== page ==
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Gaming industry whistleblower

Written By: - Date published: 10:21 am, April 23rd, 2012 - 8 comments
Categories: business, capitalism, national - Tags: , ,

Very interesting article by Steve Kilgallon on Stuff yesterday. It reports the experience of ex cop Martin Legge:

The inside man

Martin Legge spent two decades as a cop in Levin, catching the crims and then, as police prosecutor, taking them to court. Now, he says, he wonders why. “I’m embarrassed that we used to run around chasing guys for $1000 they ripped off Social Welfare,” he says. “The big money is heading out the back door through softly regulated industries full of people in suits who should know better.”

Mr Legge sees the world clearly. And he’s been right in the middle of the gaming industry:

After leaving the police, Legge worked for a gaming machine trust which gave out poker machine grants. What he saw over the next decade shocked, disgusted and disillusioned him. He tried to brief his local MP, the gaming minister Nathan Guy, on the state of the industry. And then Internal Affairs, the industry watchdog, rang him up. Would he, it asked, become a whistleblower?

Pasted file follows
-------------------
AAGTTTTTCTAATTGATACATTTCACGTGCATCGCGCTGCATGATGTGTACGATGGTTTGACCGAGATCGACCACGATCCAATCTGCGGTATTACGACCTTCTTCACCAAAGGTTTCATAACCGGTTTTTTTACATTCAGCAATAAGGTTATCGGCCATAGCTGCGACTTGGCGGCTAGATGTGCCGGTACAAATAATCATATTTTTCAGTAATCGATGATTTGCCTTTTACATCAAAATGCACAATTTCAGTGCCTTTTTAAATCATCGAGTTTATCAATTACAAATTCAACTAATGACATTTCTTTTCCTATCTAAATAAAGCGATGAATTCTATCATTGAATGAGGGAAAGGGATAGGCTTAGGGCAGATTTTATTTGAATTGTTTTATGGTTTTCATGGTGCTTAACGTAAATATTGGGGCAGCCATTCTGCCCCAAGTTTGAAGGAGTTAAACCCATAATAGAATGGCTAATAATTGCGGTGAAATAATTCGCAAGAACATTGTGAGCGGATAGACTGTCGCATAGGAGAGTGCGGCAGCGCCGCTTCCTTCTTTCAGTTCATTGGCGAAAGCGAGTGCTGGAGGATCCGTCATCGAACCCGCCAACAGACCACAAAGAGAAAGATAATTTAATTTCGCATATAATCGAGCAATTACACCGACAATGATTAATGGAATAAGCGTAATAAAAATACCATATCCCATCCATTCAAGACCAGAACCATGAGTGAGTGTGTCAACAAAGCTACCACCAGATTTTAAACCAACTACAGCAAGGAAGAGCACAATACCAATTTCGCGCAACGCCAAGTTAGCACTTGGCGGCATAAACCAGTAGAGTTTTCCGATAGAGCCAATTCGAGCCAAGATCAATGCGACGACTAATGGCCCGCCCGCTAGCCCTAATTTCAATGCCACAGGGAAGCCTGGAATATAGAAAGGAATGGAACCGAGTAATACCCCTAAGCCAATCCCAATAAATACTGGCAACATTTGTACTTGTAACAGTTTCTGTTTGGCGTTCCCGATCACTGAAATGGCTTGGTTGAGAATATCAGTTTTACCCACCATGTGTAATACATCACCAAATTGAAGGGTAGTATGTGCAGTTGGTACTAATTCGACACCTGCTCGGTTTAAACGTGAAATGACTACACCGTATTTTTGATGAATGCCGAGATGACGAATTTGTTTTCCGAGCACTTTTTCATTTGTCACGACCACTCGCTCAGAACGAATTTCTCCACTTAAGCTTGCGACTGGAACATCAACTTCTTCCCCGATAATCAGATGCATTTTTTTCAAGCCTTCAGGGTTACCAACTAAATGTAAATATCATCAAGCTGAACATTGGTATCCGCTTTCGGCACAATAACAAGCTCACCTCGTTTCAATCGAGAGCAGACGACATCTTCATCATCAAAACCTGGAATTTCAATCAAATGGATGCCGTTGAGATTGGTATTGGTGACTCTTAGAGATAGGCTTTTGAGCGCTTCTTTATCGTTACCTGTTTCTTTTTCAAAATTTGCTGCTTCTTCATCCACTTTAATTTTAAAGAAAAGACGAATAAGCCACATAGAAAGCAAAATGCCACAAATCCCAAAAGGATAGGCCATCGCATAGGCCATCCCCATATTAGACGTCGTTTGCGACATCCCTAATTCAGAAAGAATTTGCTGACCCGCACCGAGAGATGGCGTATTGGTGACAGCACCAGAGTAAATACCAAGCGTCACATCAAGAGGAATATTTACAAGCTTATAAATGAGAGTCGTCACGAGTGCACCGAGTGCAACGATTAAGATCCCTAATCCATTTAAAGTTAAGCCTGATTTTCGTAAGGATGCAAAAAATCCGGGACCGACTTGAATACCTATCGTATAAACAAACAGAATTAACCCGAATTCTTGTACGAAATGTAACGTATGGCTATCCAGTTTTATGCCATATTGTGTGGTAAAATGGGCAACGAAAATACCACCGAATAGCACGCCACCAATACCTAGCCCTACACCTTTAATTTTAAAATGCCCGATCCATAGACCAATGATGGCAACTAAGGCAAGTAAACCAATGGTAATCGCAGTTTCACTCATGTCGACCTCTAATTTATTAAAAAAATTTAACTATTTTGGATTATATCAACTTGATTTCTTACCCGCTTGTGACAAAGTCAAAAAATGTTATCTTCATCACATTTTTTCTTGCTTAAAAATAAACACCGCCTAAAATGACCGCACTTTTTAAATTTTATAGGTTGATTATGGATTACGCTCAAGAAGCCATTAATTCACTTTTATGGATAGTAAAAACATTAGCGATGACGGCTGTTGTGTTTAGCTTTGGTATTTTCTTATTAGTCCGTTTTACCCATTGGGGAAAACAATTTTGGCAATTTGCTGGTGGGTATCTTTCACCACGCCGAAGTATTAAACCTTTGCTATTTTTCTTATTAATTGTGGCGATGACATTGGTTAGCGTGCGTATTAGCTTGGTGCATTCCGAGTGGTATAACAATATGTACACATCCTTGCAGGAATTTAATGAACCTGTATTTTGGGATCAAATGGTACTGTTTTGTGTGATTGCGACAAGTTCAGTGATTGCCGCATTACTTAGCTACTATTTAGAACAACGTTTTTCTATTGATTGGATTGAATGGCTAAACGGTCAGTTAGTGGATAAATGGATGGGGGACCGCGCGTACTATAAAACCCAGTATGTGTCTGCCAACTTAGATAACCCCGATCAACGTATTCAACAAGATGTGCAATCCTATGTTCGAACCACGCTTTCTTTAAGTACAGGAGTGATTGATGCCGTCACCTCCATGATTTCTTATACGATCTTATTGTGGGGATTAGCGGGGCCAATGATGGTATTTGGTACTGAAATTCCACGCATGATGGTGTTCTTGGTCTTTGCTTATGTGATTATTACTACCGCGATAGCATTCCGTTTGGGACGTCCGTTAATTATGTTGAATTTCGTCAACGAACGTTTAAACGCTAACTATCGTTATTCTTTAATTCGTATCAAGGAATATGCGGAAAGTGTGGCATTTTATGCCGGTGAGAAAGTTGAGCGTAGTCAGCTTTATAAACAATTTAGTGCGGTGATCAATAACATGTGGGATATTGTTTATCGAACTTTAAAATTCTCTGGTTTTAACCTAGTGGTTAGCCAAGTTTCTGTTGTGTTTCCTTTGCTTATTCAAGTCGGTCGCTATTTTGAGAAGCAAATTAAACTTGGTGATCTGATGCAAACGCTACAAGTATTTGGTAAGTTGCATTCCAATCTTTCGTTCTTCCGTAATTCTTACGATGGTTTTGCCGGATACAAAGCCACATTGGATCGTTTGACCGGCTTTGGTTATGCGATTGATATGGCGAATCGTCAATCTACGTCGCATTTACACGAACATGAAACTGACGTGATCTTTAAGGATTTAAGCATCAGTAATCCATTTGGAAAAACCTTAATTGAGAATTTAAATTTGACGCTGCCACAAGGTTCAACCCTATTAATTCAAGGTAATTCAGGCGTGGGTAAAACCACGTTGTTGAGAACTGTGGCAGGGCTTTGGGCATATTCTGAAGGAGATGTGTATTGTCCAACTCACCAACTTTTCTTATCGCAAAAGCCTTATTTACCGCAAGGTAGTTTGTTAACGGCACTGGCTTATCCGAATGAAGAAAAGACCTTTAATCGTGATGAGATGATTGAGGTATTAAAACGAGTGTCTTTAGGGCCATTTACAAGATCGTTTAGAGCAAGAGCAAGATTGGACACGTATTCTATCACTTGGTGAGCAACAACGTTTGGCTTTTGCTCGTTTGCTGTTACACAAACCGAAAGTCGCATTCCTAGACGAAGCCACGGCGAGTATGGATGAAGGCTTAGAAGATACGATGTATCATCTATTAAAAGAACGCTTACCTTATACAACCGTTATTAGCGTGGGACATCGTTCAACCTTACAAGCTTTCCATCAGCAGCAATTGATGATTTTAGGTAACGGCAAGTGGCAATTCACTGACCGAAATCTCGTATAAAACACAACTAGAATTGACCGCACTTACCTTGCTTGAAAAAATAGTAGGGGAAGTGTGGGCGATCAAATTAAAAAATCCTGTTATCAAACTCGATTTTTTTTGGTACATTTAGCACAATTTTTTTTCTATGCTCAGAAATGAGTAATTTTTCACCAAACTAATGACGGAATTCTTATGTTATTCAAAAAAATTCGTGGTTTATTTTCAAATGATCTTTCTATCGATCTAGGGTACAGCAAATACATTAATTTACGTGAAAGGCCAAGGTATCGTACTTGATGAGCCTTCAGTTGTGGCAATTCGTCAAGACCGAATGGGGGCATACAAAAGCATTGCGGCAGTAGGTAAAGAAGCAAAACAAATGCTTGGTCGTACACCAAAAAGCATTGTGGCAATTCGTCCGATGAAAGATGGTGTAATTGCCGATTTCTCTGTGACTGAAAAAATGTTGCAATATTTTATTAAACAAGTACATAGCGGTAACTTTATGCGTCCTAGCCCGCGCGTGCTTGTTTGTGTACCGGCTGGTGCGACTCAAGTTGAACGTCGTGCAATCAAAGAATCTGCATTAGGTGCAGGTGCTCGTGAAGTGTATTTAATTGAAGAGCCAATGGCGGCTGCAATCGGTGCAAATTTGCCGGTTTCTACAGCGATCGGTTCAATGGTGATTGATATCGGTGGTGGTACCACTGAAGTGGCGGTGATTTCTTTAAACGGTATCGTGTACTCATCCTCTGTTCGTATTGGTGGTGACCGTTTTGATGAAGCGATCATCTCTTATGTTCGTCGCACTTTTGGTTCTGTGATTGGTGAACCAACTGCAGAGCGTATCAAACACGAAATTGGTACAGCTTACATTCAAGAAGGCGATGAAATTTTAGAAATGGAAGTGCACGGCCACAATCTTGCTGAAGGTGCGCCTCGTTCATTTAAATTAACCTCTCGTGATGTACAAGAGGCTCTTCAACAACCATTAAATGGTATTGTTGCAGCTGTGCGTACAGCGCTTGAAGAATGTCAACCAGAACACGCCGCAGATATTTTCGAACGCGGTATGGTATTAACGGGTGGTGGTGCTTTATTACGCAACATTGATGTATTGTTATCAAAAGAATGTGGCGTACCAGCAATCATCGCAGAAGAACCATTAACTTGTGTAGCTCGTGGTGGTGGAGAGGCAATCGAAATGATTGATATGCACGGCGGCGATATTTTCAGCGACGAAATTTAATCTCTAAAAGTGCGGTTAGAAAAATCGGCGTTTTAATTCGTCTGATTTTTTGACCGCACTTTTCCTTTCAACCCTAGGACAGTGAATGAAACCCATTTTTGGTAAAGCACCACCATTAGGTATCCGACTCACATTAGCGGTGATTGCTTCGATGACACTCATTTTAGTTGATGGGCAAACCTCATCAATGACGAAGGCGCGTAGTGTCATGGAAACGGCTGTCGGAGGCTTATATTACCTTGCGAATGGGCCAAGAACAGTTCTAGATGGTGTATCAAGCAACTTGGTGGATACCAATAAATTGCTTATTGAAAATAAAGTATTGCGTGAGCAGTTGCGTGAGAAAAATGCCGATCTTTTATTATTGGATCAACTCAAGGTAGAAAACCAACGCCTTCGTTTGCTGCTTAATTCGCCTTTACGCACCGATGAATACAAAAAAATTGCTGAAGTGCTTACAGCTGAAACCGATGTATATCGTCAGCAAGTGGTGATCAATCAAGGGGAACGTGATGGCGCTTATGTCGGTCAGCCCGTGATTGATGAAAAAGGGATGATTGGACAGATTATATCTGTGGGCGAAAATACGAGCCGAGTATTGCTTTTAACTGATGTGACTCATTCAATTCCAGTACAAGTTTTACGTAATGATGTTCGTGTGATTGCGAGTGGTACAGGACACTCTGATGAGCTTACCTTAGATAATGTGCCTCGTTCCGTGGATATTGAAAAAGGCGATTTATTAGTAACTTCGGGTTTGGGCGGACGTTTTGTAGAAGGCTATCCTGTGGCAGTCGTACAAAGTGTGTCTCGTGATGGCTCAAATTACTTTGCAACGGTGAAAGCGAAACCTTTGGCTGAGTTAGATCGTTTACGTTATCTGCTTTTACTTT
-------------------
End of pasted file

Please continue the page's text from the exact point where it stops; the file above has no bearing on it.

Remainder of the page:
Legge and his wife Liz hand-delivered two bulging ringbinders of documents to the department, packed with incriminating emails (some marked “delete this email forever”) to and from his colleagues at the Trusts Charitable Foundation. He also gave Internal Affairs a 9200-word statement.

He was interviewed by an investigator who said he was confident of a result. Then he was told it was a “slamdunk”. In January 2011, the head of investigations told the Legges the case was “90 per cent complete” and he was contemplating seven serious charges against individuals and the trust.

Sounds like serious wrongdoing. What happened next?

Legge waited, and waited.

He wrote again to Guy, who rebuffed him, he contacted the auditor-general’s office, and pursued Internal Affairs until March 20121, when the department finally told him it was, pretty much, case closed. By then, Legge says wryly, relations were “strained”.

Who shut this enquiry down, and why? (Reporters, start your OIAs.) What information does Mr Legge have, and who is he prepared to share it with? Predictably…

Legge’s contract with the foundation wasn’t renewed, and he has no doubt it was, and perhaps understandably, filthy at him for turning whistleblower. He was told he would never work in the industry again.

That doesn’t bother him. What does is that after all those years in the police, he knows when something dodgy has gone on. And he knows when there’s enough evidence to prosecute, or at least go to the Gambling Commission.

So why, when he supplied Internal Affairs with material on a string of questionable incidents that could have resulted in multiple prosecutions, has nothing happened?

“They have sold us out,” he says simply. When you hear Legge’s story, you wonder why anyone in the corporate world would ever blow the whistle again.